Y not U's?As a longtime Baltimore resident, it is with...

LETTERS

January 03, 1993

Y not U's?

As a longtime Baltimore resident, it is with great interest that I have read the many entries in the "Name the New NFL Team" derby. I'd like to take this opportunity to submit my own humble suggestion.

I feel the team should be named after someone whose name is synonymous with football in Baltimore -- Johnny Unitas. The Baltimore "U's" is a short name and would simplify the rousing team cheer from the stands: "Gimme a U!

Bruce Eichelberger

Fayetteville, Ark.

Soccer town?

The quotation from 80-year-old Eugene Ringsdorf in "Baltimore Glimpses" ( The Evening Sun, Dec. 15), that ". . .Baltimore always was, and still is, a soccer town," is not entirely accurate.

Speaking of 50 to 70 years ago, he may be correct as to East Baltimore's Italians, Germans, Poles and Ukrainians. But such was not likely true of the center city blacks, northwest city Jews, nor in Roland Park, Guilford, Pigtown, etc., where soccer was not played, and may not have been even heard of. Even now, soccer is an East Baltimore sport, more so than the rest of the town.

Harry E. Bennett Jr.

Baltimore

Cut the fat

I agree with John Eisenberg, football players are getting bigger, but joints don't grow.

And yes, joints are not designed to withstand collisions with 300-plus pounders.

The skeletal system is not intended to carry the weight of persons weighing over 300 pounds.

With most college and professional linemen now striving to be over 300 pounds, we have to save these athletes from themselves.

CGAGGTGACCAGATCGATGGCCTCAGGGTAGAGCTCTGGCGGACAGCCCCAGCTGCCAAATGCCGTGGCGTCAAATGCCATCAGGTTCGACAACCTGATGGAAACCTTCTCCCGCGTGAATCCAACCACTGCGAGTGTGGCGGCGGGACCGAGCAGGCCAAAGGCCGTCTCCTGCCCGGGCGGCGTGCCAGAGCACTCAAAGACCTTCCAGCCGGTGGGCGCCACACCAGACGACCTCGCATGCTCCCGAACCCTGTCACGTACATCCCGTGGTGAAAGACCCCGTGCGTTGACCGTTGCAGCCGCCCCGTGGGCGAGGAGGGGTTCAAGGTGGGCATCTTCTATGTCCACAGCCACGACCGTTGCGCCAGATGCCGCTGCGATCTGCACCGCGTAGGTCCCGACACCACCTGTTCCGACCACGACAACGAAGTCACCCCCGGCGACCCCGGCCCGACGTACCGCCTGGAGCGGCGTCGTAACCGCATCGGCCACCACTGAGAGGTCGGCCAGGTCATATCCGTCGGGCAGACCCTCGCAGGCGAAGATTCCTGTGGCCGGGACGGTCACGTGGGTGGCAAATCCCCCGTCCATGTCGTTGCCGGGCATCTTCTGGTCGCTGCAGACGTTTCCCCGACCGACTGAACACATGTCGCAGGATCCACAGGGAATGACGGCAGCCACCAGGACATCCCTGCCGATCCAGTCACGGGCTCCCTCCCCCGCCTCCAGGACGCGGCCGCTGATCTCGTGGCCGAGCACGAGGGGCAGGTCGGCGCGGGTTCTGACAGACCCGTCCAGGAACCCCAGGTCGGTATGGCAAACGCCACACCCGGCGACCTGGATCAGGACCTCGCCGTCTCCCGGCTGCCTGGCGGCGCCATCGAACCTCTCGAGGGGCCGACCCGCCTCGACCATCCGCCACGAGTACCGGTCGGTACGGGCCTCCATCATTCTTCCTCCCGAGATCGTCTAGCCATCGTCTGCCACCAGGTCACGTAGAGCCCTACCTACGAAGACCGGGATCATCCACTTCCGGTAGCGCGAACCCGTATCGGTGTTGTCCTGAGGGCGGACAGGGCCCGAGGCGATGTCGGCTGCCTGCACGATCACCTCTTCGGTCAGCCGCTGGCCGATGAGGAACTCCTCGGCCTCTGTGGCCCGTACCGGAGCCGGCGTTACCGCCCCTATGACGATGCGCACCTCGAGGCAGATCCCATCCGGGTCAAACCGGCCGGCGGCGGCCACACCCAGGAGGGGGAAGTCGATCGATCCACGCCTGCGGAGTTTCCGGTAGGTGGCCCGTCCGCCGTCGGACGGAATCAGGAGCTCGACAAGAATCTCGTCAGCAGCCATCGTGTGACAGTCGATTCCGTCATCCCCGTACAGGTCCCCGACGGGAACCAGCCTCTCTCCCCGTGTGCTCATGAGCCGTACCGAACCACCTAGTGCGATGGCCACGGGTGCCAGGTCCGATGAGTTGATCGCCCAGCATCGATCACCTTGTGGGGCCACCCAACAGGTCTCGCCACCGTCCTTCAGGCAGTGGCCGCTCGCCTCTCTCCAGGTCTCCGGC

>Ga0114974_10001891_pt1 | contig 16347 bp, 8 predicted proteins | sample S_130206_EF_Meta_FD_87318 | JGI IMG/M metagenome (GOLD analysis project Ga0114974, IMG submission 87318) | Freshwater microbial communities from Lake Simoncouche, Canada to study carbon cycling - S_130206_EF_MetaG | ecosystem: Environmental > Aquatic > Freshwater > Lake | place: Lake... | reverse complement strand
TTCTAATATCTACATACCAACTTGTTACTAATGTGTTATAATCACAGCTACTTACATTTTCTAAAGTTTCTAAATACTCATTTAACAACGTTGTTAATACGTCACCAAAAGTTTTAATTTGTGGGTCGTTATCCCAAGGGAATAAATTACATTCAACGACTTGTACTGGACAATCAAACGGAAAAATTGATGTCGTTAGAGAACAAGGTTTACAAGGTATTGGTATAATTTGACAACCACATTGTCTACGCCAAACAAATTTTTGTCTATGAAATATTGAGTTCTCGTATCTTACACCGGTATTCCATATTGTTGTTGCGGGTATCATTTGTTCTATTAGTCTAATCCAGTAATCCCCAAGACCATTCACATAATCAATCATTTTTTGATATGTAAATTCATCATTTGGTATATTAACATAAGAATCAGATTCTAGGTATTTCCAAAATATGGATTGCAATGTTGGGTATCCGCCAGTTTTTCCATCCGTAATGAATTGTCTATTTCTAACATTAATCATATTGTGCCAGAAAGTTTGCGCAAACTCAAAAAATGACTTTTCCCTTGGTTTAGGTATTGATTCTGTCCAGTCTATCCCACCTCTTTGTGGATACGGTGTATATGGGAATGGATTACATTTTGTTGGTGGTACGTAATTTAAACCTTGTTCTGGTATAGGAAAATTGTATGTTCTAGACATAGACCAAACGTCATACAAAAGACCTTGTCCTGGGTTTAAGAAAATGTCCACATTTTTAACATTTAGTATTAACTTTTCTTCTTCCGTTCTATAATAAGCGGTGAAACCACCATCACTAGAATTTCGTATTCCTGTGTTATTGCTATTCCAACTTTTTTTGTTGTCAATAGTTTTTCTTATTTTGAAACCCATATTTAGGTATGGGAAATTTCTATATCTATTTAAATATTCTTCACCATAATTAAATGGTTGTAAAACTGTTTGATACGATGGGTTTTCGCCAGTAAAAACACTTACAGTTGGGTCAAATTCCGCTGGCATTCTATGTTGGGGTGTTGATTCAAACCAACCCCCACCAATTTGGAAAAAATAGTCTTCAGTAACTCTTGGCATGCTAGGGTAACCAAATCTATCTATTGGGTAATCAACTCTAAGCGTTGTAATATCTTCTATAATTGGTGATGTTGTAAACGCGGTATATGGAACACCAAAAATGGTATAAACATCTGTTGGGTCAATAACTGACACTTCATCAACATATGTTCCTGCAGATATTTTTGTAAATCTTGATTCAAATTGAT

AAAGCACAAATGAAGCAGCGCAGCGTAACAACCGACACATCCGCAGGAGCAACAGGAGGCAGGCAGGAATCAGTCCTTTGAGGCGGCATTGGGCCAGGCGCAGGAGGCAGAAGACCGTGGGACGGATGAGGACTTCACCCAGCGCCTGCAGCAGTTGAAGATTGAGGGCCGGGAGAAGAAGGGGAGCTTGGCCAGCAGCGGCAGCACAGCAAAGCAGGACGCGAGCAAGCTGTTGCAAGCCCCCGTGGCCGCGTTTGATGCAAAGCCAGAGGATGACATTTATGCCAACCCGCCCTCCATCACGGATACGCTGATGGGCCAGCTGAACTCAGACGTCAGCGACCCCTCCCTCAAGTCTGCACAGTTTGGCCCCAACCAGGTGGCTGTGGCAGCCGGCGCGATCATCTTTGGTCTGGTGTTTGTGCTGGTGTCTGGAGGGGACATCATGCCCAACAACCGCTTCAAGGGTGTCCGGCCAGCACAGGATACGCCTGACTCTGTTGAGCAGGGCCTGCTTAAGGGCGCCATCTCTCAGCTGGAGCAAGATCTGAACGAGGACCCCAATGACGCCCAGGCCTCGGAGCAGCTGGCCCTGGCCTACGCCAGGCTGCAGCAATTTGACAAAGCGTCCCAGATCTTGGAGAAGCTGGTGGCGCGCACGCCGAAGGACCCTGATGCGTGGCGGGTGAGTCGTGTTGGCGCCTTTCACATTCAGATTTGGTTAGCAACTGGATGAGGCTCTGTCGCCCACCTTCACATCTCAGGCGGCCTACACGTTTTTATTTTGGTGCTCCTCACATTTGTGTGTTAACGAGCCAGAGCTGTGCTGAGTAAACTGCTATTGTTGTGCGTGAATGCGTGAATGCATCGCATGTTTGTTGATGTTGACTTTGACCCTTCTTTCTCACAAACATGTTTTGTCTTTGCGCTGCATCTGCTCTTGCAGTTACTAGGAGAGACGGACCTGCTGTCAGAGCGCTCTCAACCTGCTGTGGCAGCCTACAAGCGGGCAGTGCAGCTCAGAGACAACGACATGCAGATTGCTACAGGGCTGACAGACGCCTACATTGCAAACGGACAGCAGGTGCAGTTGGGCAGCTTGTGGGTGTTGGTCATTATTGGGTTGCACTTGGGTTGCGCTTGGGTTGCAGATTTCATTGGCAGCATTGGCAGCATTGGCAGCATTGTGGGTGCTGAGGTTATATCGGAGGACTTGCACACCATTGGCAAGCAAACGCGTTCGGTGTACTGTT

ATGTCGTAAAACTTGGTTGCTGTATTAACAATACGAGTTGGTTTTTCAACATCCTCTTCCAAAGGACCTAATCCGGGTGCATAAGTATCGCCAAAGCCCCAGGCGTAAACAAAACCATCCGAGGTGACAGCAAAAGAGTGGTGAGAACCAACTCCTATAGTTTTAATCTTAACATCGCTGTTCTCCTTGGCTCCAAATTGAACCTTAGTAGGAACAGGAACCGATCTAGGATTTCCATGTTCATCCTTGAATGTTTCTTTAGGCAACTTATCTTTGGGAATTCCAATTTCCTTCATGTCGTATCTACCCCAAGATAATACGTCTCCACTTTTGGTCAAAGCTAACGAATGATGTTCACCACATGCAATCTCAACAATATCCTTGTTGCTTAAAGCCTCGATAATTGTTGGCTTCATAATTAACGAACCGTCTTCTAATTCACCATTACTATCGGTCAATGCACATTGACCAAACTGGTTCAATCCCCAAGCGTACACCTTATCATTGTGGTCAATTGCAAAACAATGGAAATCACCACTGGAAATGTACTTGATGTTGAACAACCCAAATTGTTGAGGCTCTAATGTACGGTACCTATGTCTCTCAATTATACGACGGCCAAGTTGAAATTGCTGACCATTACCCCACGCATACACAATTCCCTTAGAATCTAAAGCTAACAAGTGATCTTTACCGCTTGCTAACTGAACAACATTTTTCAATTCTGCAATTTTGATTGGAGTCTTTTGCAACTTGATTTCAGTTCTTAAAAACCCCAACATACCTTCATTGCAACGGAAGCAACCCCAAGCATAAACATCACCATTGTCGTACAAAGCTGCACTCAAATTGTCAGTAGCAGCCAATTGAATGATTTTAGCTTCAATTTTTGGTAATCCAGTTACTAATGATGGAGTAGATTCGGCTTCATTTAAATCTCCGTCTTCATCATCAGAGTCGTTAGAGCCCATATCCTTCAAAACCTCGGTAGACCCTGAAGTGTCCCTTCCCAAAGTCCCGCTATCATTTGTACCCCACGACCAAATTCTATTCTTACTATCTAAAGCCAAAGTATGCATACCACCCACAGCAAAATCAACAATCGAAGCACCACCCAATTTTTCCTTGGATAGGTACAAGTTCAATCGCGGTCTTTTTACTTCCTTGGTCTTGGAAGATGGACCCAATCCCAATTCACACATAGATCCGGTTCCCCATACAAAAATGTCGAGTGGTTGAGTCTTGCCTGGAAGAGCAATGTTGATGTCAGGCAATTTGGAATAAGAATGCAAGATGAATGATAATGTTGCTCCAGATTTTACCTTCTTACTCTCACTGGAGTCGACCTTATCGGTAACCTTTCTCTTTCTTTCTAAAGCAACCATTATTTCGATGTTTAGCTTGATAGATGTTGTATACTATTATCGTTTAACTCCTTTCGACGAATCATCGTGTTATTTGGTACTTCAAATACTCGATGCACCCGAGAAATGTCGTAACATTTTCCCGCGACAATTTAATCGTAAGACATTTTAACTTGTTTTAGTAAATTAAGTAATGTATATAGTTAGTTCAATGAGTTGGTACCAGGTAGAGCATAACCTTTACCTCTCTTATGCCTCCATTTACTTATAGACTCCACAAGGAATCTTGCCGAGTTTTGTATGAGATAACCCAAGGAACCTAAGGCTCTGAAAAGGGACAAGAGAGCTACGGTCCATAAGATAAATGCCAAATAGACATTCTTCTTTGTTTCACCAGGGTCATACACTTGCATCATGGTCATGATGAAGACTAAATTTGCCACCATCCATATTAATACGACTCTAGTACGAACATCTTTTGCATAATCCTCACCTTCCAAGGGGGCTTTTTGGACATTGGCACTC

An effective way to change this direction is to limit the size of football players to 300 pounds or less.

Rules could say that next year no player would weigh over 340 pounds, with a 10-pound drop each succeeding year, until the 300-pound ceiling is reached after the fourth year.

To police the rule, referees would weigh the players before each game, and anyone found to exceed the designated cap would have to sit the game out. This is not the only way to decrease the number of injuries in the game, but it is one that I have not seen addressed.

Bill Kerr

Columbia

So long, Joe

In the wake of the 1992 excitement of the opening of Camden Yards and being bored to death last season hearing about Cal's signing of megabucks, we tend to overlook those players who always give 110 percent. I'm speaking in particular about Joe Orsulak. His dedication to the game and his summer sizzle will certainly be missed at Oriole Park. Good luck Joe and keep on smokin'.

Leslie Martin

Abingdon

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